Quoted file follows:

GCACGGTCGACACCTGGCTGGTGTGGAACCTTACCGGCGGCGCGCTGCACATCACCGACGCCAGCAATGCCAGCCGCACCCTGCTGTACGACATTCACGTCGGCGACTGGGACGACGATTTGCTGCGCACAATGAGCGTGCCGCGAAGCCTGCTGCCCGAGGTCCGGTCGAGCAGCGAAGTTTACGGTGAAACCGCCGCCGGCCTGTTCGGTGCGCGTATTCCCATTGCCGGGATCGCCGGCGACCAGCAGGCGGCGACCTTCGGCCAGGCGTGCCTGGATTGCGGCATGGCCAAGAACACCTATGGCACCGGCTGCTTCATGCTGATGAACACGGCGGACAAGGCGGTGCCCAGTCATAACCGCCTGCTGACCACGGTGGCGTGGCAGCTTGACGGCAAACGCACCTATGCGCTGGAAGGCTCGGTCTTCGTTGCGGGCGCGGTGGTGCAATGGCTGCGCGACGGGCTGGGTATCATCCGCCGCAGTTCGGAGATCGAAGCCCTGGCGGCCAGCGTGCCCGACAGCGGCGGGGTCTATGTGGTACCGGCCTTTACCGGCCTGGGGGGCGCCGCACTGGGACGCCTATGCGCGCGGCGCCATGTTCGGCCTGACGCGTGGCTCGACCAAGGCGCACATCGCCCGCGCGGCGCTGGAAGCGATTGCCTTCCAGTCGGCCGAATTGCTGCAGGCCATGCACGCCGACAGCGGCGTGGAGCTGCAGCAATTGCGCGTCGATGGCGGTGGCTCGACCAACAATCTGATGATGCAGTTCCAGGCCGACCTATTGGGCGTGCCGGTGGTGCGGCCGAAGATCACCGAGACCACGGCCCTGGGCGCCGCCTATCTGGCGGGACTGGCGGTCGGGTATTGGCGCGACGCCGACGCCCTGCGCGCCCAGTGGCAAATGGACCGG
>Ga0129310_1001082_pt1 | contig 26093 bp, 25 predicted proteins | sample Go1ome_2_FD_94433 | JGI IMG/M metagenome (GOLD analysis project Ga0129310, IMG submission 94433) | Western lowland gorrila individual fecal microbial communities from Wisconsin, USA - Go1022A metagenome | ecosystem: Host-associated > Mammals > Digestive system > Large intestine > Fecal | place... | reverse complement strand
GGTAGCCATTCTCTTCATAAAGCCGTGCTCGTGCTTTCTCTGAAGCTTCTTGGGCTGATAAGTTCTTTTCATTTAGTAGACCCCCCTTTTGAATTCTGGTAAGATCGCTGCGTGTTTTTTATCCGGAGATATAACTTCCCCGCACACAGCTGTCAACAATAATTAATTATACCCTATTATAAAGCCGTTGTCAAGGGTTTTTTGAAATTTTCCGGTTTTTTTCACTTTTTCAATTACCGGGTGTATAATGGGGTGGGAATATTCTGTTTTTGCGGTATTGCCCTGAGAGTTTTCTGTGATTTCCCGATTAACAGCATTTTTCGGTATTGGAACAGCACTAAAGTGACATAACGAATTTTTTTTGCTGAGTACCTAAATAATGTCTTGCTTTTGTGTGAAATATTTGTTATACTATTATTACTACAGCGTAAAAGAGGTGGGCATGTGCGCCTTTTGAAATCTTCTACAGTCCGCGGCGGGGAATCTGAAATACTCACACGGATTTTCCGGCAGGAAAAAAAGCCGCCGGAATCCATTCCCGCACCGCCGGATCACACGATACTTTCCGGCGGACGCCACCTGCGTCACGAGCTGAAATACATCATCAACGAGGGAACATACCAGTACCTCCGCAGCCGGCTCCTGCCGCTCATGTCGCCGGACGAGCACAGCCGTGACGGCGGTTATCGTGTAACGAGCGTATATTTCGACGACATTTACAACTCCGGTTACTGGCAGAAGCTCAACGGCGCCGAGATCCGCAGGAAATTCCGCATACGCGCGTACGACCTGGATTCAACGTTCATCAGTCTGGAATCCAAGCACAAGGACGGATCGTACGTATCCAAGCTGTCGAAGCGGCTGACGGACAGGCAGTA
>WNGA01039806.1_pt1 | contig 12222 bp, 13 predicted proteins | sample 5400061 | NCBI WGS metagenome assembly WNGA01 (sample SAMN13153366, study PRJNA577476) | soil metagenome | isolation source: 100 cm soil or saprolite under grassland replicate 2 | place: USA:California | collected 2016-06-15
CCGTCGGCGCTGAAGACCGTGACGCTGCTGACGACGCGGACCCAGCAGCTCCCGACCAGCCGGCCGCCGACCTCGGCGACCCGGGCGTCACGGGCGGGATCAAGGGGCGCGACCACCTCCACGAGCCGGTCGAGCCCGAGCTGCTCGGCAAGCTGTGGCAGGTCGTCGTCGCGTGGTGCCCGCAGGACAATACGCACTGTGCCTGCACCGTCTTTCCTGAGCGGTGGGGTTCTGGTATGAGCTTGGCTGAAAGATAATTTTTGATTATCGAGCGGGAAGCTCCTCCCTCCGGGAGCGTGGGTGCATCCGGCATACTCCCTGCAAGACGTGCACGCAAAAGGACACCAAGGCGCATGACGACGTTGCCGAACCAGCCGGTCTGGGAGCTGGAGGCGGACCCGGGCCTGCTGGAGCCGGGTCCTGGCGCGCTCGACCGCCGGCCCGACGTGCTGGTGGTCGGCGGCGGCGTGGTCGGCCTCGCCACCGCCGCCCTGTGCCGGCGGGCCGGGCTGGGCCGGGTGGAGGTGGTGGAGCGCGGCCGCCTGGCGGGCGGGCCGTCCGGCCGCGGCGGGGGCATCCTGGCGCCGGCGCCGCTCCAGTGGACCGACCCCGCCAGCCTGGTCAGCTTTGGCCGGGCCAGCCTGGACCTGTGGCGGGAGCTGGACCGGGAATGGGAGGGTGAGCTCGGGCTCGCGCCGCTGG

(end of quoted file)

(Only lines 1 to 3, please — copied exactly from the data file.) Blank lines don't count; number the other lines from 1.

GCACGGTCGACACCTGGCTGGTGTGGAACCTTACCGGCGGCGCGCTGCACATCACCGACGCCAGCAATGCCAGCCGCACCCTGCTGTACGACATTCACGTCGGCGACTGGGACGACGATTTGCTGCGCACAATGAGCGTGCCGCGAAGCCTGCTGCCCGAGGTCCGGTCGAGCAGCGAAGTTTACGGTGAAACCGCCGCCGGCCTGTTCGGTGCGCGTATTCCCATTGCCGGGATCGCCGGCGACCAGCAGGCGGCGACCTTCGGCCAGGCGTGCCTGGATTGCGGCATGGCCAAGAACACCTATGGCACCGGCTGCTTCATGCTGATGAACACGGCGGACAAGGCGGTGCCCAGTCATAACCGCCTGCTGACCACGGTGGCGTGGCAGCTTGACGGCAAACGCACCTATGCGCTGGAAGGCTCGGTCTTCGTTGCGGGCGCGGTGGTGCAATGGCTGCGCGACGGGCTGGGTATCATCCGCCGCAGTTCGGAGATCGAAGCCCTGGCGGCCAGCGTGCCCGACAGCGGCGGGGTCTATGTGGTACCGGCCTTTACCGGCCTGGGGGGCGCCGCACTGGGACGCCTATGCGCGCGGCGCCATGTTCGGCCTGACGCGTGGCTCGACCAAGGCGCACATCGCCCGCGCGGCGCTGGAAGCGATTGCCTTCCAGTCGGCCGAATTGCTGCAGGCCATGCACGCCGACAGCGGCGTGGAGCTGCAGCAATTGCGCGTCGATGGCGGTGGCTCGACCAACAATCTGATGATGCAGTTCCAGGCCGACCTATTGGGCGTGCCGGTGGTGCGGCCGAAGATCACCGAGACCACGGCCCTGGGCGCCGCCTATCTGGCGGGACTGGCGGTCGGGTATTGGCGCGACGCCGACGCCCTGCGCGCCCAGTGGCAAATGGACCGG
>Ga0129310_1001082_pt1 | contig 26093 bp, 25 predicted proteins | sample Go1ome_2_FD_94433 | JGI IMG/M metagenome (GOLD analysis project Ga0129310, IMG submission 94433) | Western lowland gorrila individual fecal microbial communities from Wisconsin, USA - Go1022A metagenome | ecosystem: Host-associated > Mammals > Digestive system > Large intestine > Fecal | place... | reverse complement strand
GGTAGCCATTCTCTTCATAAAGCCGTGCTCGTGCTTTCTCTGAAGCTTCTTGGGCTGATAAGTTCTTTTCATTTAGTAGACCCCCCTTTTGAATTCTGGTAAGATCGCTGCGTGTTTTTTATCCGGAGATATAACTTCCCCGCACACAGCTGTCAACAATAATTAATTATACCCTATTATAAAGCCGTTGTCAAGGGTTTTTTGAAATTTTCCGGTTTTTTTCACTTTTTCAATTACCGGGTGTATAATGGGGTGGGAATATTCTGTTTTTGCGGTATTGCCCTGAGAGTTTTCTGTGATTTCCCGATTAACAGCATTTTTCGGTATTGGAACAGCACTAAAGTGACATAACGAATTTTTTTTGCTGAGTACCTAAATAATGTCTTGCTTTTGTGTGAAATATTTGTTATACTATTATTACTACAGCGTAAAAGAGGTGGGCATGTGCGCCTTTTGAAATCTTCTACAGTCCGCGGCGGGGAATCTGAAATACTCACACGGATTTTCCGGCAGGAAAAAAAGCCGCCGGAATCCATTCCCGCACCGCCGGATCACACGATACTTTCCGGCGGACGCCACCTGCGTCACGAGCTGAAATACATCATCAACGAGGGAACATACCAGTACCTCCGCAGCCGGCTCCTGCCGCTCATGTCGCCGGACGAGCACAGCCGTGACGGCGGTTATCGTGTAACGAGCGTATATTTCGACGACATTTACAACTCCGGTTACTGGCAGAAGCTCAACGGCGCCGAGATCCGCAGGAAATTCCGCATACGCGCGTACGACCTGGATTCAACGTTCATCAGTCTGGAATCCAAGCACAAGGACGGATCGTACGTATCCAAGCTGTCGAAGCGGCTGACGGACAGGCAGTA